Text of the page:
Friday night we had a hell of a dinner: smoked lamb sandwiches with two kinds of sauce, with sides of smoked macaroni and cheese (I won't go into a recipe: assemble your macaroni and cheese and "bake" it in the smoker instead of the oven) and eggplant.
After Easter, I snatched up an 8.5-lb lamb forequarter before the availability of lamb dwindled for another year. The forequarter is, well, what it sounds like: a big hunk from the front of the lamb, the shoulder with some attached ribs. It's a great, great cut for braising and other low-and-slow cooking methods, and I wish it were more often available. I salted it and rubbed it with smoked paprika and coriander, and left it uncovered in the fridge overnight.
I started the stovetop smoker on the stove, until the smoke had been going for a while, and then transferred it to the oven at 250 for eight hours. The resulting lamb was super tender, without falling apart on its own. Because it's a stovetop smoker, it wasn't as smoky as if I had a Weber or something, but so it goes.
My first encounter with smoked lamb was terrible. I was in Kentucky and looking forward to barbecue lamb, but as amazing as everything in the pit smelled from the parking lot, the lamb arriving swimming in a horrible sauce - I don't even remember anything about the sauce at this point except that it was bad enough we didn't finish our lunch, and strong enough that you couldn't tell the meat was lamb.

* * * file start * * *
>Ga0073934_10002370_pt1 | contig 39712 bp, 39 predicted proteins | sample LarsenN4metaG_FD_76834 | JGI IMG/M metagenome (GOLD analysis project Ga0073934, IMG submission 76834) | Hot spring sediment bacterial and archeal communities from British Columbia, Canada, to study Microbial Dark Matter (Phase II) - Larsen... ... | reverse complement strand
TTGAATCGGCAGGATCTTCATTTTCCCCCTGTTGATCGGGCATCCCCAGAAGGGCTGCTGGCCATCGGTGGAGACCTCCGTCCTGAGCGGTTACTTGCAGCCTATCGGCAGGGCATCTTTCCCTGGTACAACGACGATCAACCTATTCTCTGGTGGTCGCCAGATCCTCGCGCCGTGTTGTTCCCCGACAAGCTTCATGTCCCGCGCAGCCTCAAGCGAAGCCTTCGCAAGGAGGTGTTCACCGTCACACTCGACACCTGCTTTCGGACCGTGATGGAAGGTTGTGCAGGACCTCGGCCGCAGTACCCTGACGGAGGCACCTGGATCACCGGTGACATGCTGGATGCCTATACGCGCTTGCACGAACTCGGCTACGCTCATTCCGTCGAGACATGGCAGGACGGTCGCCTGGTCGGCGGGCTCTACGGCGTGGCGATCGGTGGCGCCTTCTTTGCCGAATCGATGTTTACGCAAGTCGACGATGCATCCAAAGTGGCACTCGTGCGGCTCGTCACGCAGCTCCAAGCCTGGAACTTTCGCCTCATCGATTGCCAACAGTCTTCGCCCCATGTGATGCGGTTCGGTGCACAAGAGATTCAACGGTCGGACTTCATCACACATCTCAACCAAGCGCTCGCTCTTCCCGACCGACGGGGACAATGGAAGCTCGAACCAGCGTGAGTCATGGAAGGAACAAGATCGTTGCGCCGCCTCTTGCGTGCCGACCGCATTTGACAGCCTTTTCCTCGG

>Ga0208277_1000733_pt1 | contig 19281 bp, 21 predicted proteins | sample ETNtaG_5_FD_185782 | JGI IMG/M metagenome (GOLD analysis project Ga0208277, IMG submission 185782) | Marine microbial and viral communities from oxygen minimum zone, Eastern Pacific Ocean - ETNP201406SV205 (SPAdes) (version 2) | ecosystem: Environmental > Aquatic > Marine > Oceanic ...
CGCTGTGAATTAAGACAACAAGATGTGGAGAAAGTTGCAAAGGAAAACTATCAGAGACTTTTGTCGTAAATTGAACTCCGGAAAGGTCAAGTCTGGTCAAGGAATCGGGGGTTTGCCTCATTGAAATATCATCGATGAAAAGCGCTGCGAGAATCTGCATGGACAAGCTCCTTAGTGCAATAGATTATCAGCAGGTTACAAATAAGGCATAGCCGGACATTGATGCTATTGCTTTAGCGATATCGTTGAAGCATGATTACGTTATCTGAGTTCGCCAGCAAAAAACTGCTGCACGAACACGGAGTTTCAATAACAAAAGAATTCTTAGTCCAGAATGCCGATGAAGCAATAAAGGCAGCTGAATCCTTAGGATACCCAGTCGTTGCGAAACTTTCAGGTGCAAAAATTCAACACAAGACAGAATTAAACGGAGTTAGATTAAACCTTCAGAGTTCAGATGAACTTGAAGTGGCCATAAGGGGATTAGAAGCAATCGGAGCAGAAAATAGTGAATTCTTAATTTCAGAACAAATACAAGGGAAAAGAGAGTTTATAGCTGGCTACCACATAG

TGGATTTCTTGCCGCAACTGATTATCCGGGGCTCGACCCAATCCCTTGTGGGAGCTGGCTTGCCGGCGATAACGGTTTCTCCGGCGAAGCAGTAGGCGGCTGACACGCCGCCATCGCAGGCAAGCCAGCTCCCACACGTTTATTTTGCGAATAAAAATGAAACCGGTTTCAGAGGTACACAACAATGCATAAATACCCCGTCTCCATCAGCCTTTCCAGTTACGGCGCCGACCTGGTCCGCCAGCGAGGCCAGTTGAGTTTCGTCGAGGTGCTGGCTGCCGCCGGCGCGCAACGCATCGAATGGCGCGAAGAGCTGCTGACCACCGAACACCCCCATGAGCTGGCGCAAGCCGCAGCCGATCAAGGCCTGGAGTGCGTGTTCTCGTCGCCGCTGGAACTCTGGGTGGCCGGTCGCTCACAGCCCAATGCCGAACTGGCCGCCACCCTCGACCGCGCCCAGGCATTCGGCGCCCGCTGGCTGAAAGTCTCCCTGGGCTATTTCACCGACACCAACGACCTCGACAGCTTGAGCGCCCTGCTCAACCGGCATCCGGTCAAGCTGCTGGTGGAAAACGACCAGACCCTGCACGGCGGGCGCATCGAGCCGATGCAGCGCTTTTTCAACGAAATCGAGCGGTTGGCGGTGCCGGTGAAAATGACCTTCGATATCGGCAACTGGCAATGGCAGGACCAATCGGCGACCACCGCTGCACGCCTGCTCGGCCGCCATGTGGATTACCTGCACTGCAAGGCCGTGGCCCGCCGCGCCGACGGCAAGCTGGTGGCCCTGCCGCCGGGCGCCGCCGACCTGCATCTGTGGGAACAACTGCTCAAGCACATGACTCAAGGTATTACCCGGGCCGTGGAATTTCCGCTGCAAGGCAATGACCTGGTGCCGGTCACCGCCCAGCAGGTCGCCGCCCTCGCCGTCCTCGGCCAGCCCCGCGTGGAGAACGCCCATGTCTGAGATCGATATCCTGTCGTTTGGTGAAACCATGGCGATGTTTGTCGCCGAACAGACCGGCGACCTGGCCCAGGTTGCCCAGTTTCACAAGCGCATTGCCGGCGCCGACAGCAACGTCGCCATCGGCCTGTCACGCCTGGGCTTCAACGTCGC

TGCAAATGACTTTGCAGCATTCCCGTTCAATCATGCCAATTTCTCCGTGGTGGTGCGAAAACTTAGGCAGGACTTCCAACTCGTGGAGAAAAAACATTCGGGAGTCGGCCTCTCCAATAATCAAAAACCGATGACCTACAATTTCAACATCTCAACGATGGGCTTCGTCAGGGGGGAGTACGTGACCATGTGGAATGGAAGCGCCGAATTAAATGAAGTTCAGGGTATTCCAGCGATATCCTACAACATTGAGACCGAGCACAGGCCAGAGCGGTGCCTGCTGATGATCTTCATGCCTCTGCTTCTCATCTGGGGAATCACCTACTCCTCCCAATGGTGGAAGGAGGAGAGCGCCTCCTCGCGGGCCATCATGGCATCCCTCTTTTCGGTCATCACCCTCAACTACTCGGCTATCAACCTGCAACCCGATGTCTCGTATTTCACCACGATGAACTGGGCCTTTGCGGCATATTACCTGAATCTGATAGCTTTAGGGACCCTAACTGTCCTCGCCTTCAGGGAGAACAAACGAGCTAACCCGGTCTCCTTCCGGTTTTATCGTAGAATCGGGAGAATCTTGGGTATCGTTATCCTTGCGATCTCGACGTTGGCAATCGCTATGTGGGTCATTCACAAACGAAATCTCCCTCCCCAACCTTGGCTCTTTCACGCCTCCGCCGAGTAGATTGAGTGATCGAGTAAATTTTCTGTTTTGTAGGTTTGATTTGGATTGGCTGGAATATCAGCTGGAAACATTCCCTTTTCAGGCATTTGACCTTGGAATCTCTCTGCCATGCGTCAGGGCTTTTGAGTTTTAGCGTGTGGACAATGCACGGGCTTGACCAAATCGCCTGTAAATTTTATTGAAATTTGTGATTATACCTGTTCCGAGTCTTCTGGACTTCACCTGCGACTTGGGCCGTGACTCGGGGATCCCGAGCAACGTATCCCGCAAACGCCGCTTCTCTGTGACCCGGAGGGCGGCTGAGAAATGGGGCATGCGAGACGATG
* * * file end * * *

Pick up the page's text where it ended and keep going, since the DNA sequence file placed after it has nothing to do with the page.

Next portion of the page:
This lamb wasn't drowned in sauce; this lamb was fucking honored.
The sandwiches were very simple: slice of potato bread; skordalia; chopped lamb; red sauce; slice of potato bread.
I wanted both a white and a red sauce to suggest the white barbecue sauce of Alabama and the red barbecue sauce of, well, so many other places. But the white sauce is the Greek dip skordalia: garlic and ramp bulbs pureed (after blanching the raw garlic) with olive oil until emulsified, spiked with a little lemon juice and salt, and thickened with a little bit of mashed potato (very little).
The red sauce is closer to a traditional barbecue sauce: red bell peppers cooked in the smoker until cooked enough to peel, pureed with an equal quantity of tomato, with a bunch of pomegranate molasses to both sweeten it and make it noticeably tart. It's seasoned with an assortment of Middle Eastern spices - thyme, sumac, cumin, coriander, chile pepper, black pepper - but you don't want to go overboard with the spices, just like you don't want barbecue sauce to be noticeably herby. The spices are very much in the background compared to the pomegranate.